On the appointed date and time, Little Johnny Reinke arrives at the Eighth Street apartments, and presents himself. Upon admission, he introduces himself to the family, presents flowers to Mrs Mahoney, and a small corsage to Miss Mahoney. After the chit chat, the details of the date were discussed: displayed tickets for the 2030 show at Rockefeller Center movie theater. (I forget what we saw? Who was looking at the screen. She was a knock out.) Dinner before hand at (I forget the name — I think it was the Irish Pub on 48th and Sixth.) a name restaurant. Return was promised promptly 0005 hours. This late hour was necessitated by the movie and Rockettes stage show. With the caveat that there can always be traffic, but since we could use any of the Hudson River crossings that should not be a problem. If it was, one of us would call asap. The date happened.
(Here too there are disputes as to the facts of the matter. Miss Mahoney has asserted that Little Johnny Reinke never shut up and gave her a headache. Little Johnny Reinke still asserts that it was a pleasant non-committal evening. As a defense, Little Johnnie Reinke points to his reputation as the silent type. Neither party has ever commented as to what happened at the apartment door upon return.)
A second date was proposed. When Miss Mahoney asked what young Johnny Reinke had in mind. (Hey, out of the gutter. This was the mid-sixties PRIOR to “free love” hippie movement.) Little Johnny Reinke suggested joining a few of his friends at their usual Saturday hang out, The Red Garter in the West Village. He continued that his friends were the most courtly, considerate, and gentlemanly men of good character that she’d ever meet. And, that there would be at least two other young women there. Ms. Maire (who pronounced like French) and (What was the name of the Mountie that Fanning was dating?) For some reason, Miss Mahoney asked about the gentlemen and Little johnny Reinke described without hesitation. Then when asked why, Miss Mahoney disclosed the fact that she and her girl friends may have been there over the last two years. (Drinking age in NY 18; NJ 21) And, while she might quibble about some of the adjectives, she felt comfortable the venue. And the date locked in.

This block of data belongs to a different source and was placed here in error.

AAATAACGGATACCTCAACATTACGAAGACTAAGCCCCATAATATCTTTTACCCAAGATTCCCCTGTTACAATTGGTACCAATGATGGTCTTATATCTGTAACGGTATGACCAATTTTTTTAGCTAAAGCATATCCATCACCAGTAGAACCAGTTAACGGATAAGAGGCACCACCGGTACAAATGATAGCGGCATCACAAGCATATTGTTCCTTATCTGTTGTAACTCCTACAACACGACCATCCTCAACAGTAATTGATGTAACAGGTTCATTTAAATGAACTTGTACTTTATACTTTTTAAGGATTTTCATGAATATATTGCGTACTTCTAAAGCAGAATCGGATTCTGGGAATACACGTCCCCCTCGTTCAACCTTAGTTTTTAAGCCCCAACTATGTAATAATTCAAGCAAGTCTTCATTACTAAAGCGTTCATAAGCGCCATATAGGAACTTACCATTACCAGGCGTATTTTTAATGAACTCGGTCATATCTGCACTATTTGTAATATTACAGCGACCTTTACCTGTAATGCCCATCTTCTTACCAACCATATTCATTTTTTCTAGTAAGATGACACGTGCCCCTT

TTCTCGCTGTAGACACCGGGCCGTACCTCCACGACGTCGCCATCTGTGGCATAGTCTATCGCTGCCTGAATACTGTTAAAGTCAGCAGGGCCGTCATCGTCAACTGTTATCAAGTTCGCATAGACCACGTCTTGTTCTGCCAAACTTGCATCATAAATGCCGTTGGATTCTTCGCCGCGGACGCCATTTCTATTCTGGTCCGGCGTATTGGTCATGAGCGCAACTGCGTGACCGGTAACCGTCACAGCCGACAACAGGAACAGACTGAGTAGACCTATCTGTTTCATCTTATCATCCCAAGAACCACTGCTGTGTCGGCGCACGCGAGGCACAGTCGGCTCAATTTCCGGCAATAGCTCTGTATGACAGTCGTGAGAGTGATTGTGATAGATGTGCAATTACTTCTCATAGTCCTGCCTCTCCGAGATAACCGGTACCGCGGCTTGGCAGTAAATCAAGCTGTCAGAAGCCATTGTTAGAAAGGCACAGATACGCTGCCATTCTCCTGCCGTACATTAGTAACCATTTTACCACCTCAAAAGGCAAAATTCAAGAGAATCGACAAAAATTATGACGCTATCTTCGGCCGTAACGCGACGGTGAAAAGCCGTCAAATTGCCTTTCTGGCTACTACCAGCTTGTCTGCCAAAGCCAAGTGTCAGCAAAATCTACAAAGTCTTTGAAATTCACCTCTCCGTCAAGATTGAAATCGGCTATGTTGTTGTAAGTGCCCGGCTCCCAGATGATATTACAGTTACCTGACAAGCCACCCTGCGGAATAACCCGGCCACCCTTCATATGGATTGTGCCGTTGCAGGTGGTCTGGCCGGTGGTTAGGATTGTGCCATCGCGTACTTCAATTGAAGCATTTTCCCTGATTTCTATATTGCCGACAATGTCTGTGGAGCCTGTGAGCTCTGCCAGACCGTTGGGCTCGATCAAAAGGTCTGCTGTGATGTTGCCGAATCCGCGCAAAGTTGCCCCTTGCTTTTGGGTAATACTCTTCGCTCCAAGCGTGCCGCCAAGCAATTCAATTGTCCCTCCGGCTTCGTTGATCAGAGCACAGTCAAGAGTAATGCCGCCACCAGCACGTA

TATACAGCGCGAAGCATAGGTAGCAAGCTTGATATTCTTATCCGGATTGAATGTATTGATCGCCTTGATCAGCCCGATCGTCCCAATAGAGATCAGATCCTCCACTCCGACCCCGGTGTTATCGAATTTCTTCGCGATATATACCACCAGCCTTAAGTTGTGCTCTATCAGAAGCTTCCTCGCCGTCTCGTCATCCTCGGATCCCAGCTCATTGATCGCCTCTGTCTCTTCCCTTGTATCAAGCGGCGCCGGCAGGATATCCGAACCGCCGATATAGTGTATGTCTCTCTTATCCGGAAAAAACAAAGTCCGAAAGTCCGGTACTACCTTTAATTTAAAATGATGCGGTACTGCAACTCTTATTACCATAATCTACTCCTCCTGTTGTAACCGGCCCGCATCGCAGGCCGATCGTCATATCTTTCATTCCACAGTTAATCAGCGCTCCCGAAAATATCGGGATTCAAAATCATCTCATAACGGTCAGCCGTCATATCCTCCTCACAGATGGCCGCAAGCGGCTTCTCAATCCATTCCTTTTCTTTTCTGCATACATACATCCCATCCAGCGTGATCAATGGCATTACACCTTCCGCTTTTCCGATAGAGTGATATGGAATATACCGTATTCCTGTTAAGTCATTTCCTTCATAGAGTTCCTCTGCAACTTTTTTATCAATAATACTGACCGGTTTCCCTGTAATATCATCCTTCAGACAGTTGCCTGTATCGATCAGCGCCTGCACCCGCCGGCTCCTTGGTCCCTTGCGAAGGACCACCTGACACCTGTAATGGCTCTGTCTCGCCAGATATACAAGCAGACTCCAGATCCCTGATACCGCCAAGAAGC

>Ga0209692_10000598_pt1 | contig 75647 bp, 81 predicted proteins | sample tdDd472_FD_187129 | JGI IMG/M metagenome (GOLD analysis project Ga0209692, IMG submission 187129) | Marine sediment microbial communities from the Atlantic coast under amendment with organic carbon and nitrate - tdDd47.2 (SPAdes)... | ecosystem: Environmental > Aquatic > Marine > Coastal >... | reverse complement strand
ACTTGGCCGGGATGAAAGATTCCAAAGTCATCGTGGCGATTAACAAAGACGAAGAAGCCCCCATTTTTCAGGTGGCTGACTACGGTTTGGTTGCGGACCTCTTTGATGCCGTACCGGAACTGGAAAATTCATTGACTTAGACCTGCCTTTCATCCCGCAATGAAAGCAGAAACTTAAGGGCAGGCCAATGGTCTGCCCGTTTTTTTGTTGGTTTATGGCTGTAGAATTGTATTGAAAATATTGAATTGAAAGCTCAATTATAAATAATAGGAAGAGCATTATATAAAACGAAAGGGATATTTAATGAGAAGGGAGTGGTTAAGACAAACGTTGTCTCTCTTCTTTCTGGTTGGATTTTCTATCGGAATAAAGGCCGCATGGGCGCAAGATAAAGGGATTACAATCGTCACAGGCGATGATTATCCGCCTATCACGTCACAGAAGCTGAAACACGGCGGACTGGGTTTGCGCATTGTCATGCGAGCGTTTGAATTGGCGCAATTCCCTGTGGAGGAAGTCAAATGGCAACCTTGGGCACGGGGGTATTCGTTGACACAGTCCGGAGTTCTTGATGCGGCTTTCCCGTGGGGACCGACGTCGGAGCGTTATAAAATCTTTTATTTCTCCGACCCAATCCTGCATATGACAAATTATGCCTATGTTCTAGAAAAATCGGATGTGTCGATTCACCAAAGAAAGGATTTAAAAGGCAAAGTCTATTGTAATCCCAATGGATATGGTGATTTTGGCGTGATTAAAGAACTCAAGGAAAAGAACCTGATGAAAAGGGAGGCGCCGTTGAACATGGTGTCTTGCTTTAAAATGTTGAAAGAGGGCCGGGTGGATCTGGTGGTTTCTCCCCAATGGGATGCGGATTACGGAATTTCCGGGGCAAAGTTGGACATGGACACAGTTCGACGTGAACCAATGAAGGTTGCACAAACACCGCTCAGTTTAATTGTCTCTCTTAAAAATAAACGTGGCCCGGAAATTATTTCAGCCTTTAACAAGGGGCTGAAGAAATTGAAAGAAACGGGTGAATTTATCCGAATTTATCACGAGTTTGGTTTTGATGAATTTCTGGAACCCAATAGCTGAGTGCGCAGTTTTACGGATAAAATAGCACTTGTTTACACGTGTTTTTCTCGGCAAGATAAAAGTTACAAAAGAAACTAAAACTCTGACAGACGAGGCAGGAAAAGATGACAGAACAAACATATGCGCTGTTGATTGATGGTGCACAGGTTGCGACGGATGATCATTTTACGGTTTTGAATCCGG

Blah, blah, flowers for Mom, small corsage for Miss Mahoney. Public transportation was to be used; Mom was given the keys. Since there was the very slight chance that some small modest amount of alcohol MIGHT consumed for the purposes of being sociable. And, since that was in and of itself dangerous, public transit was planned. As such, the 1205 curfew might have to be flexible since we were leaving at 1800, grabbing a snack, and our expected participation in the venue’s entertainment was to conclude at 2300, train delays might need to be expected. But, either Miss Mahoney or myself would call should that happen.
(Now again there are disputes about the facts of the matter.) Some witnesses recount it as the 60′s version of Girls Gone Wild; others described it as an Americanized version of a pre-Hitler German beer hall musical. Personally, due to the amounts and types of beverages consumed, as well as copious peanuts which further distorted the measurement, I don’t recall the details — there was table dancing, there was close contact due to the crowding, and there was ample time for conversation as long as there was mouth to ear or mouth to mouth contact. Exactly what was discussed and for how long is disputed. Miss Mahoney returned home at 0100 after the requisite phone call from the subway station. Weekend subway service is so unreliable. Car keys were retrieved from Mom while Little Johnny Reinke waited patiently on the landing. Miss Mahoney spent some time in conversation before a knock from inside sent little Johnny Reinke home at about 0200.
That was really it. I was hooked, line, and sinkered. After that date, I told several people that I met the girl I was going to marry. She, on the other hand, took a long while to come around to the idea. She was, like always, fun, intelligent, smart, lively, focused, determined, honest, faithful, charitable, disciplined, and demurely sexy in a way that would drive the boys wild. And those were nice GAMS. Even if they were hollow.
Maybe it was a match made in heaven. Maybe it would last a few years. Maybe we’d both be perfect for each other.
Maybe the new Mrs. Joyce was right.
They screwed up the layput. Thereare only three paragraph breaks. DO I get a partial refund? It’s hard to read. I have to see the actual papers. Hope it doesn’t look like a “legal notice”.
# # # # # posted 2011-02-28 05:54
Preferred spot for stories is http://1000memories.com/evy-reinke It’s supposed to be eternally free? And, I’ll be backing it up to my own personal site later in the week.
# # # # # posted 2011-02-28 06:08
[JR: To choked up for words.]